What is the difference in English between a phrase and a sentence? A phrase expresses a single thought that is incomplete by itself, but a sentence makes a complete statement. "Running very fast" is a phrase, but "The football player was running very fast" is a sentence. A sentence has a subject and a verb.

In algebra, we have expressions and equations. An expression is like a phrase. Here are some examples of expressions and how they relate to word phrases:

Expression Words Phrase
3+5 3 plus 5 the sum of three and five
n−1 n minus one the difference of n and one
6 ⋅ 7 6 times 7
the product of six and seven
\frac{x}{y} x divided by y the quotient of x and y

Notice that the phrases do not form a complete sentence because the phrase does not have a verb. An equation is two expressions linked with an equal sign. When you read the words the symbols represent in an equation, you have a complete sentence in English. The equal sign gives the verb. Here are some examples of equations:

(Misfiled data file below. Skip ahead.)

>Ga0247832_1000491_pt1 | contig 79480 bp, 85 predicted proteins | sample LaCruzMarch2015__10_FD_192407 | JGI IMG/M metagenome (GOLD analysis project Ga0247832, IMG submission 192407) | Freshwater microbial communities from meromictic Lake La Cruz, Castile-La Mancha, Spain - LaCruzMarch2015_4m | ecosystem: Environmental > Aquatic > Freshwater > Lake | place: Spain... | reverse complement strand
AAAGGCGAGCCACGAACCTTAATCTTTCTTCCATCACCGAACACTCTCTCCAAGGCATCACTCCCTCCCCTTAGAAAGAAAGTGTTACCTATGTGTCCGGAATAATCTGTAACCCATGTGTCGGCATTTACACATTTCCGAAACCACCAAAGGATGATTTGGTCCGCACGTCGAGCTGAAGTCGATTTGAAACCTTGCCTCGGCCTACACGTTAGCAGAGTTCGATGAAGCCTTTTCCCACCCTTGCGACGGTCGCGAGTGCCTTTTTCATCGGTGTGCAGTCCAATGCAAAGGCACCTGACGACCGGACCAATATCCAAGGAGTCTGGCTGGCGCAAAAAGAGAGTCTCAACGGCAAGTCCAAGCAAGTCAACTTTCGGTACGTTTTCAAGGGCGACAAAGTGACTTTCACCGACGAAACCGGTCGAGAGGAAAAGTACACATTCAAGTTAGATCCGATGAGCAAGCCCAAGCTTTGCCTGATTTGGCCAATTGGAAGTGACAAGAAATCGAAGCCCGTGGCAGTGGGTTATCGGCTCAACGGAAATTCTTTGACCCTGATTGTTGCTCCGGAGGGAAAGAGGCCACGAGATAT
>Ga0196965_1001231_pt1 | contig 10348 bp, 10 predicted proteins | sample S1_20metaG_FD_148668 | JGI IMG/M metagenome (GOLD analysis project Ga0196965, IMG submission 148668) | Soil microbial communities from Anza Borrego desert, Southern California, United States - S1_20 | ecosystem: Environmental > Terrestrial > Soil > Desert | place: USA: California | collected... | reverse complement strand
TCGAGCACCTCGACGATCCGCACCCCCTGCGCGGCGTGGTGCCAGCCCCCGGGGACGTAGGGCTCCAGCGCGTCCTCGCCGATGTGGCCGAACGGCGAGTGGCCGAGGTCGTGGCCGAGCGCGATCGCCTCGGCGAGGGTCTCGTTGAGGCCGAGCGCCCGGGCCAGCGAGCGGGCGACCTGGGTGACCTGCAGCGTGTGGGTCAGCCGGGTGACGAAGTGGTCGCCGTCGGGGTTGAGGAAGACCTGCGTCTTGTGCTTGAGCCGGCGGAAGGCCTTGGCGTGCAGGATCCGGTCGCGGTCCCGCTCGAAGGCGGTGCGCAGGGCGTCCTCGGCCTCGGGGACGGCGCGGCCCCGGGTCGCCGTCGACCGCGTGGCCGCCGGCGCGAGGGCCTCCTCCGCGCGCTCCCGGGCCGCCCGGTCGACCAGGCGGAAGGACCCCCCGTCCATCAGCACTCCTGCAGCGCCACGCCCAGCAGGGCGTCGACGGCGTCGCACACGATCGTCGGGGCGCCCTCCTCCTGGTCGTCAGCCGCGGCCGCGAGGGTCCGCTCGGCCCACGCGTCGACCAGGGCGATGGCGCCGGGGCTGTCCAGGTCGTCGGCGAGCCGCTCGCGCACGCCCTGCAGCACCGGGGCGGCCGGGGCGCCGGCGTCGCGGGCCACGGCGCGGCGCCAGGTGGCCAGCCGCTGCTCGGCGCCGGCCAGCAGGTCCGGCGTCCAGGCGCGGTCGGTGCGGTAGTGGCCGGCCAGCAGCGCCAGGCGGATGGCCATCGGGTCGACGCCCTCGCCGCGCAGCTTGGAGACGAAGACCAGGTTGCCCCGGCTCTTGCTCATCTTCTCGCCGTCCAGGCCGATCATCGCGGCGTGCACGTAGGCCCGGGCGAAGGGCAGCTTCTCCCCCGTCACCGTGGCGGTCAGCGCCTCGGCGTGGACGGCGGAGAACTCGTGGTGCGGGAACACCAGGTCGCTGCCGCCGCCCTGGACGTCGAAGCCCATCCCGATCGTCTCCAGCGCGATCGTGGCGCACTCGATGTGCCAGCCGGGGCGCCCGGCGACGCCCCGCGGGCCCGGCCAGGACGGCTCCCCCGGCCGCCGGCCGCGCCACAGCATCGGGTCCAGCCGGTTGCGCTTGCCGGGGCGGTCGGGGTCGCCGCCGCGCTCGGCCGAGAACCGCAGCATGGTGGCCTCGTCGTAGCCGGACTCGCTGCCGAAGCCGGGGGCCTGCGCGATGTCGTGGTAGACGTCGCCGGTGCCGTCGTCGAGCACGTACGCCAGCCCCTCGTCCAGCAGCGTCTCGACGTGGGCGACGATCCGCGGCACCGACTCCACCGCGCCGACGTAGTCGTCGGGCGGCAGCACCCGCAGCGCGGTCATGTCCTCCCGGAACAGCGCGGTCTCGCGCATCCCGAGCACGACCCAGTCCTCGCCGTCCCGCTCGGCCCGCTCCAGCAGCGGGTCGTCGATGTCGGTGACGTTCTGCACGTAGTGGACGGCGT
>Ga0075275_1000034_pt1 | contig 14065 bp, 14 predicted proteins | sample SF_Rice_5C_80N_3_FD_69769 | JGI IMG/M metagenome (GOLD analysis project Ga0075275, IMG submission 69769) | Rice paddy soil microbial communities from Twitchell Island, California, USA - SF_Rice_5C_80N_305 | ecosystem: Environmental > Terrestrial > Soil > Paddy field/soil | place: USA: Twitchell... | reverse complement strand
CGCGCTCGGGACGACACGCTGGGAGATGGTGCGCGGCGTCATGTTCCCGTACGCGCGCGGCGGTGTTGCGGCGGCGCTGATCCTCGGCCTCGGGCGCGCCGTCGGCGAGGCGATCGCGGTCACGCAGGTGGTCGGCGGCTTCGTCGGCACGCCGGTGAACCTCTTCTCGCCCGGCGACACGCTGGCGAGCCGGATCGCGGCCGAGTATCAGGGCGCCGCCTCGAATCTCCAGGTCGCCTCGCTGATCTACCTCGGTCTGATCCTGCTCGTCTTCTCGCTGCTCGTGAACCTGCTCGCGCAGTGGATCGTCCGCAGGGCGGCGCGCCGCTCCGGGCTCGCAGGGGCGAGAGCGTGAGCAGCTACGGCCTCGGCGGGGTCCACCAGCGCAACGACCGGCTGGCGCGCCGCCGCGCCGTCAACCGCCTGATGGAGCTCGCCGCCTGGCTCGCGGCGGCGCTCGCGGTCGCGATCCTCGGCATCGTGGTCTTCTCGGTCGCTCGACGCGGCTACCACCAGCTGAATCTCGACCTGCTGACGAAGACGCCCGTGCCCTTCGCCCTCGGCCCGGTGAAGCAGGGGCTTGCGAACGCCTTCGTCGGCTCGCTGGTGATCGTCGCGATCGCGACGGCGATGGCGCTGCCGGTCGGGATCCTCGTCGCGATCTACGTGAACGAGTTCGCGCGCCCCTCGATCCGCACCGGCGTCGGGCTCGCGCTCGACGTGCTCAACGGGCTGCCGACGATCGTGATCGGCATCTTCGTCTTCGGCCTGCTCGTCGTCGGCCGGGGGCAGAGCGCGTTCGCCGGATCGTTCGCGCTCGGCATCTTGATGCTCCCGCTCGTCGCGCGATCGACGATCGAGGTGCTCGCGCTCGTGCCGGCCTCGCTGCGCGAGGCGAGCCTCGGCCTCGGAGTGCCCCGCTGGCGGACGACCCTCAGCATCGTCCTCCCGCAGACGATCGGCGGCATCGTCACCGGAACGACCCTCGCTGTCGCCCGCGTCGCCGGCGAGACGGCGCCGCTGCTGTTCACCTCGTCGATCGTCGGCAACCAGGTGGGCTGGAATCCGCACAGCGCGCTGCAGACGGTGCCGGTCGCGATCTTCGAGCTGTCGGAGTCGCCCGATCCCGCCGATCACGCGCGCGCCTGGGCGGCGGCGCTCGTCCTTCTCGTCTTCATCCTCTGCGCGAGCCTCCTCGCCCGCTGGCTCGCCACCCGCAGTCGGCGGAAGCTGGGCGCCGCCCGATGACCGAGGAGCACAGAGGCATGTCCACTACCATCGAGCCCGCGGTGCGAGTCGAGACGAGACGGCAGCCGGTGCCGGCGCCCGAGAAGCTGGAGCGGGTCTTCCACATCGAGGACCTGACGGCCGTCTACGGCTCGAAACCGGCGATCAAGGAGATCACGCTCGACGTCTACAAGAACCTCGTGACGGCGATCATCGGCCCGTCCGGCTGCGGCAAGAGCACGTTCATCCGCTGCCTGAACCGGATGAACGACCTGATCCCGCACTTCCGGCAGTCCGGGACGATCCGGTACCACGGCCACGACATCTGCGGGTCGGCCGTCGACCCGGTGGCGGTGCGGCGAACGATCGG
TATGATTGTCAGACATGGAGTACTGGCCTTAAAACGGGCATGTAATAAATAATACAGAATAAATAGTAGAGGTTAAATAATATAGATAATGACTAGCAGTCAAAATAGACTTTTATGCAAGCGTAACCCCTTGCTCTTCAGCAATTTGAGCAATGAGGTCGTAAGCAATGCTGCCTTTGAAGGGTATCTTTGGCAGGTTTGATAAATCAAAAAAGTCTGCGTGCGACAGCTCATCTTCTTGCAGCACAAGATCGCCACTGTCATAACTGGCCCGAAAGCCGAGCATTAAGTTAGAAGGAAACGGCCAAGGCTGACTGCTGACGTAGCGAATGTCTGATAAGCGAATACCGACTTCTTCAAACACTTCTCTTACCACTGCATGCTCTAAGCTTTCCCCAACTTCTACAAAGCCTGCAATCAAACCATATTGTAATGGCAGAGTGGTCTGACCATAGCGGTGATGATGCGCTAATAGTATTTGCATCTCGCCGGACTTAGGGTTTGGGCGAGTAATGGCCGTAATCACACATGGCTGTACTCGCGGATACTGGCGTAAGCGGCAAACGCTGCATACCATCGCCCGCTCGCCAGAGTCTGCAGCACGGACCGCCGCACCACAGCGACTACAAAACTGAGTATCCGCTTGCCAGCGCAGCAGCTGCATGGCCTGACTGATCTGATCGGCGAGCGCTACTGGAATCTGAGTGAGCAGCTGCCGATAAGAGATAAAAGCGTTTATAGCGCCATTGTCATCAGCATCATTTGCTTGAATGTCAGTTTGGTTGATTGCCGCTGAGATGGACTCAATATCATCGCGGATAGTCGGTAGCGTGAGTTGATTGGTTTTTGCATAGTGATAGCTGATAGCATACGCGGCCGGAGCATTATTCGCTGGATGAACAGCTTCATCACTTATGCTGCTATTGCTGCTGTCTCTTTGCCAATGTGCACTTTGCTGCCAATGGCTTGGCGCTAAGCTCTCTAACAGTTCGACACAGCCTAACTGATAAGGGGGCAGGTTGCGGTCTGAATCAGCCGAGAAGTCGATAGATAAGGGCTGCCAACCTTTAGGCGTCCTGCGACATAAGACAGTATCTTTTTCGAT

The sum of three and five is equal to eight.
n minus one equals fourteen.
The product of six and seven is equal to forty-two.
x is equal to fifty-three.
y plus nine is equal to two y minus three.

Expressions and Equations
An expression is a number, a variable, or a combination of numbers and variables and operation symbols.

An equation is made up of two expressions connected by an equal sign.

Simplify Expressions with Exponents

To simplify a numerical expression means to do all the math possible. For example, to simplify 4⋅2+1 we'd first multiply 4⋅2 to get 8 and then add the 1 to get 9. A good habit to develop is to work down the page, writing each step of the process below the previous step. The example just described would look like this: